I’ve just been in Italy, where as usual I tried to discover if there were any churches where one could hear some live sacred music on a Sunday, and once again was told that there is no longer any real tradition of church music performance in Italy, except for the simple ‘responses’ sung by the congregation.
Once in Venice, I went to St Mark’s and asked one of the clergy whether there would be any live music that Sunday morning. He replied, ‘No music. Only singing.’ I’ve always thought this would make a great topic for a university exam question.
While in Italy this time, I had the chance to attend the inauguration of a bishop, which I did partly in the hope that such an important occasion would be accompanied by glorious sacred music. Sadly, it was not. Everything else was splendid, from the ceremonial robes of the welcoming committee, the beautifully polished and decked cathedral, the glossy ‘order of service’ booklets with their lovely art reproductions, and the pleasing appearance of a large and excited congregation in their Sunday best.
However, there was no music at all – sacred or secular – throughout the first hour of the proceedings, which took place outside in the piazza, and once inside the cathedral there was nothing more than hymn singing – admittedly in several parts when sung by the official choir. But of the wonderful heritage of Italian sacred music there was no sound. By contrast this made me appreciate all the more the English church tradition kept alive in many cathedral churches, ordinary churches, the college choirs of Oxford and Cambridge, and so on. What a remarkable thing, to have five hundred years of sacred music still in daily use and performed with consummate skill by singers and musicians who do it mostly for love.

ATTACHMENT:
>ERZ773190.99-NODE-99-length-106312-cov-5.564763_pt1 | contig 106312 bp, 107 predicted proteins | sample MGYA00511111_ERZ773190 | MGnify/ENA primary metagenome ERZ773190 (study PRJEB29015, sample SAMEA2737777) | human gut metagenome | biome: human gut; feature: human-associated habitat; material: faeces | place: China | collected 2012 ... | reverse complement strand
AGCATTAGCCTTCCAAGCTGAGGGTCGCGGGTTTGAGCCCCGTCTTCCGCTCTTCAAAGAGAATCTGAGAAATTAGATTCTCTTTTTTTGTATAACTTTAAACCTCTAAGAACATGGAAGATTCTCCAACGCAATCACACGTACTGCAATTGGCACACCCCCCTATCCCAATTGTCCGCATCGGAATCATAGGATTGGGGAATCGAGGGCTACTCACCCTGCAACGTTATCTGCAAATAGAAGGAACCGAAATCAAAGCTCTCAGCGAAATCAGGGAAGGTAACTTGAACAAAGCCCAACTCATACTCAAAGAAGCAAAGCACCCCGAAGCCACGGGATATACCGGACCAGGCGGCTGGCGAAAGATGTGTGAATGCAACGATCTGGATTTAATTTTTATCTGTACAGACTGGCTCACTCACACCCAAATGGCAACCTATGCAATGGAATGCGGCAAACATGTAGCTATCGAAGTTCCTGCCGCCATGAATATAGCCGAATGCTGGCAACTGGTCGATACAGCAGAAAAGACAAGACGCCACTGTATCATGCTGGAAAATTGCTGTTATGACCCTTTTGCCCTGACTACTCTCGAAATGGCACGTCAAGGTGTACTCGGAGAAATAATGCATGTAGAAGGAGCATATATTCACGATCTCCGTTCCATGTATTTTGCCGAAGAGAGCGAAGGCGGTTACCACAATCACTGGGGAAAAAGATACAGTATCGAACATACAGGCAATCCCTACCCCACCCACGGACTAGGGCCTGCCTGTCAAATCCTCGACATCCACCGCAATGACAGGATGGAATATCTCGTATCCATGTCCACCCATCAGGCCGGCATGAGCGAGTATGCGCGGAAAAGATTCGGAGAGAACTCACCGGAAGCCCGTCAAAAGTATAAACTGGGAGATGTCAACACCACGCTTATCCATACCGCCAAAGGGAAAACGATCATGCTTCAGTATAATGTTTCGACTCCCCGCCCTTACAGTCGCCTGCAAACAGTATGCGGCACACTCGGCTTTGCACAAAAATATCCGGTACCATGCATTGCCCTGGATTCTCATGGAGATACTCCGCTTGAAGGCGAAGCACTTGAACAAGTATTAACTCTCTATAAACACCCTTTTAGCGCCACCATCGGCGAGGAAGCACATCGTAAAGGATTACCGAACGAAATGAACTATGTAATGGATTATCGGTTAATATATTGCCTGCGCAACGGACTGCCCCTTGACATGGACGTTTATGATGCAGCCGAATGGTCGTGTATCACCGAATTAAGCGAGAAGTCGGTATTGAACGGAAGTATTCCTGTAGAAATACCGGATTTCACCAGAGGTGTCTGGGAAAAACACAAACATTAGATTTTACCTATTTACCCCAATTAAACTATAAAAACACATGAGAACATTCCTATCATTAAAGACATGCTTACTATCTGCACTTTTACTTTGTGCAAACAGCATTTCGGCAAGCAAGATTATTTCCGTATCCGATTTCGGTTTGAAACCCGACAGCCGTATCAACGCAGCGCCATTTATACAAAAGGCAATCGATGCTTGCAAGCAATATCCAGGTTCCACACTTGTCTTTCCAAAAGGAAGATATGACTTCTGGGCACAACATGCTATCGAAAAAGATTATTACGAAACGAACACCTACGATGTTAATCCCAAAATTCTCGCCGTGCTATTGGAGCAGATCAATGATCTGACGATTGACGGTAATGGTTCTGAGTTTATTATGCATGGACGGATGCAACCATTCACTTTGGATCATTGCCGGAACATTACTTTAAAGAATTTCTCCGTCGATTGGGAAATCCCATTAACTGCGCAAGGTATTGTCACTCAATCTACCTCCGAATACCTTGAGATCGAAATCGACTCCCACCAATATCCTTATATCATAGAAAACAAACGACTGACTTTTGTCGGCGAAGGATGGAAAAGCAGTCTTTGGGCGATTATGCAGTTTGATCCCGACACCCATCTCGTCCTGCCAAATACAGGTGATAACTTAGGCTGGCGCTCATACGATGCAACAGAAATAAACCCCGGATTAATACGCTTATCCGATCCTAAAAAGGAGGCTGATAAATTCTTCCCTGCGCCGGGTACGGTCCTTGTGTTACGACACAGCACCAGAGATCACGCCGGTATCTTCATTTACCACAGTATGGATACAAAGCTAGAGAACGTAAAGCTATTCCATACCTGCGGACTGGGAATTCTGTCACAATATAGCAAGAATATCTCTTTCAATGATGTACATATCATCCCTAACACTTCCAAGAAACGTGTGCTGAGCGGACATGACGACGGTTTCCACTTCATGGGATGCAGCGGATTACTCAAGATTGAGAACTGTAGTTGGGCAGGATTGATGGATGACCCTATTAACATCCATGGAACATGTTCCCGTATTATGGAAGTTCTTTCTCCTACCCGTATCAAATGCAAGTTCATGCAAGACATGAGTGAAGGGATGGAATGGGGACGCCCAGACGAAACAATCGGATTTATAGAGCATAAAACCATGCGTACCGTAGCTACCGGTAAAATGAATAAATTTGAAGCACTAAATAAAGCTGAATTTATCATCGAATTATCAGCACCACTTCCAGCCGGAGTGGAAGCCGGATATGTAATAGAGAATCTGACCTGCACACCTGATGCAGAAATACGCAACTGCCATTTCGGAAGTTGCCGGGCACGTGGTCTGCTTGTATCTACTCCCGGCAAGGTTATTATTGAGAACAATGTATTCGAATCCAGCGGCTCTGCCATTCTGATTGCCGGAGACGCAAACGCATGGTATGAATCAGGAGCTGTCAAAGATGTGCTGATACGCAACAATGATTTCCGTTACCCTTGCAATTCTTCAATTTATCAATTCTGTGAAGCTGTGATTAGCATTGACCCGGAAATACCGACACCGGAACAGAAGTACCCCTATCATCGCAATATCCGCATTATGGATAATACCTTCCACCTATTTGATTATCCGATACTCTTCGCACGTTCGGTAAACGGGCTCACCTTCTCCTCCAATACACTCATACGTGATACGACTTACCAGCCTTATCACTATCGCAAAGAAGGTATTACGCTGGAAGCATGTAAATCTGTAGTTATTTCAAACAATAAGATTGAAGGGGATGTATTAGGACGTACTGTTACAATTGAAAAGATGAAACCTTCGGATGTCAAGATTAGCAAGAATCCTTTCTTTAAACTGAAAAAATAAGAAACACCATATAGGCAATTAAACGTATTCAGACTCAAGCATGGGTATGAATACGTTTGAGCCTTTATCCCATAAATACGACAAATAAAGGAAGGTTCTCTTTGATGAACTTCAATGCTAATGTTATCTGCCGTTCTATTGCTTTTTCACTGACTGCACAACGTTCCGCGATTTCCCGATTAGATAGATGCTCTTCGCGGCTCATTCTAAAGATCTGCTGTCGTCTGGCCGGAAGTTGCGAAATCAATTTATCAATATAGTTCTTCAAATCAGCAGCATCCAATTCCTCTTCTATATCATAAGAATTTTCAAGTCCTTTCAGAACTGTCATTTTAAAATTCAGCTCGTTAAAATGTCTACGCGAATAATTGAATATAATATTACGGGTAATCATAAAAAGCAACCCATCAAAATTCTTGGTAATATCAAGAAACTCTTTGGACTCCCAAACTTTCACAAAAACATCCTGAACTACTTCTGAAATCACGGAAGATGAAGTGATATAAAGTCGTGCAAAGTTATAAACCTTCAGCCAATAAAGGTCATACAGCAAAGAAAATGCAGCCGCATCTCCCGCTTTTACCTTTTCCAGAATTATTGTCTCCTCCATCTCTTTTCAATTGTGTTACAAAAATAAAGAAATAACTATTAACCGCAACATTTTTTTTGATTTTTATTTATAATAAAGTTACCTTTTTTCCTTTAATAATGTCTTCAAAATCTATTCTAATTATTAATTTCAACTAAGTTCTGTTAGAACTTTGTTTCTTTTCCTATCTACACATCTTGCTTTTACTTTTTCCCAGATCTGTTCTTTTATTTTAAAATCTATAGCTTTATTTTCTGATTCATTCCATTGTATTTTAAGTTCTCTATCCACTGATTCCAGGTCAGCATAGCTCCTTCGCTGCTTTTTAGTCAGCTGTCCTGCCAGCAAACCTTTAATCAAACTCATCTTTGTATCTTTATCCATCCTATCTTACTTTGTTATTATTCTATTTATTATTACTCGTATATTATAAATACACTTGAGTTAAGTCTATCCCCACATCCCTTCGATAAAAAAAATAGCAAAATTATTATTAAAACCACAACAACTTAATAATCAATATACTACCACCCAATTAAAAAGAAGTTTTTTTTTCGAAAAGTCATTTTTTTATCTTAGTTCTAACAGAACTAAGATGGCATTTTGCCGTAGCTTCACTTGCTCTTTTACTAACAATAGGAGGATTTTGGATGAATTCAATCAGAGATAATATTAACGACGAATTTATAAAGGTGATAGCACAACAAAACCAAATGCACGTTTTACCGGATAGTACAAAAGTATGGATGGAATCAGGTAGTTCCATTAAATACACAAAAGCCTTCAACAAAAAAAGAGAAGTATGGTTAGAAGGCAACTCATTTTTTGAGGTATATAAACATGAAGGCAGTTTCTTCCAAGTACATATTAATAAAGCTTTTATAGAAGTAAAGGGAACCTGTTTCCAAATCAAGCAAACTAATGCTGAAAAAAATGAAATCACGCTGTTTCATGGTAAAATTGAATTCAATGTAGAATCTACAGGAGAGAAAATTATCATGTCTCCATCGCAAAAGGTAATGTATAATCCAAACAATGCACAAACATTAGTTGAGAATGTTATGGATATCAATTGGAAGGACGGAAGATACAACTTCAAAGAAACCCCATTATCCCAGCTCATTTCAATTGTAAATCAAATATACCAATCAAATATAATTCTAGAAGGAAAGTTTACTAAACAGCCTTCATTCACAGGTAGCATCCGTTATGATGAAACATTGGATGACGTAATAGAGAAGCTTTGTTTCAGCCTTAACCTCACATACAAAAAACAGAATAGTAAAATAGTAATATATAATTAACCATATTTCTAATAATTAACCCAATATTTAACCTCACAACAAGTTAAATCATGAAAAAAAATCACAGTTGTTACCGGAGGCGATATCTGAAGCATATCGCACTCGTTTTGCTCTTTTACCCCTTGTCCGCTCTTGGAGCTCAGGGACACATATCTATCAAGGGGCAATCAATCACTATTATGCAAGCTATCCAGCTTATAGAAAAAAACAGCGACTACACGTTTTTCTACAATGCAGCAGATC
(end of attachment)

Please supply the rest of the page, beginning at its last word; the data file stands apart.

An Italian friend explained that the church wishes everyone to be able to participate in the singing; therefore the melodies must be simple enough for all to learn. Nobody is to be intimidated or shut out by music beyond their reach. I understand the principle, but can’t help feeling that much is lost through such an approach. Surely it’s a mistake to think that complexity is beyond people’s instinctive understanding. Some of my most striking experiences in churches have come through encountering some stirring or mysterious choral music resonating down the ages. Often it’s music of great intricacy, in a style which has long ago ceased to be ‘daily bread’. But its remoteness has done nothing to dispel its power – quite the reverse. I’m no church-goer, but it seems to me that this music actually makes manifest what the liturgy is talking about.
I’m baffled too as to why music is singled out for simplification. As I listened to the very basic ‘call and response’ chants in the Italian service, I looked around me at gorgeous and sophisticated painting, fresco and sculpture from the Middle Ages onwards. The building itself was lofty and majestic, designed to draw the eye upwards. The colourful brocade robes of the principal participants were antique and elaborate. The structure of the service, and some of its expression, was formal and theatrical. Only the music seemed to be purposely simple, even elementary, and I felt deprived of the complexity which I saw around me in other art-forms.